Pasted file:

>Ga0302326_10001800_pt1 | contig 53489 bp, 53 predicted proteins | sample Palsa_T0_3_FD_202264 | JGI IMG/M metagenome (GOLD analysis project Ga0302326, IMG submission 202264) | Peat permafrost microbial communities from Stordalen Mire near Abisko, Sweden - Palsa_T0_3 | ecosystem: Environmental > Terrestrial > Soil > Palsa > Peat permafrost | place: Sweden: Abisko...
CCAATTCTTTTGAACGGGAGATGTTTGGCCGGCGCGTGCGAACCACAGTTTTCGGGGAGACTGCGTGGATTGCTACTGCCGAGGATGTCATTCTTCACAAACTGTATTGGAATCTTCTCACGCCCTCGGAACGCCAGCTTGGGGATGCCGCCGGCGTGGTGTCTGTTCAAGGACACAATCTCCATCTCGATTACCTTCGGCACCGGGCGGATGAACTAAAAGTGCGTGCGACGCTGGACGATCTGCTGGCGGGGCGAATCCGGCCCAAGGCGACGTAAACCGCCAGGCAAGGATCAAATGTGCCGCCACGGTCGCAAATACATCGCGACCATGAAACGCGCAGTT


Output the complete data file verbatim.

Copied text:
>Ga0302326_10001800_pt1 | contig 53489 bp, 53 predicted proteins | sample Palsa_T0_3_FD_202264 | JGI IMG/M metagenome (GOLD analysis project Ga0302326, IMG submission 202264) | Peat permafrost microbial communities from Stordalen Mire near Abisko, Sweden - Palsa_T0_3 | ecosystem: Environmental > Terrestrial > Soil > Palsa > Peat permafrost | place: Sweden: Abisko...
CCAATTCTTTTGAACGGGAGATGTTTGGCCGGCGCGTGCGAACCACAGTTTTCGGGGAGACTGCGTGGATTGCTACTGCCGAGGATGTCATTCTTCACAAACTGTATTGGAATCTTCTCACGCCCTCGGAACGCCAGCTTGGGGATGCCGCCGGCGTGGTGTCTGTTCAAGGACACAATCTCCATCTCGATTACCTTCGGCACCGGGCGGATGAACTAAAAGTGCGTGCGACGCTGGACGATCTGCTGGCGGGGCGAATCCGGCCCAAGGCGACGTAAACCGCCAGGCAAGGATCAAATGTGCCGCCACGGTCGCAAATACATCGCGACCATGAAACGCGCAGTT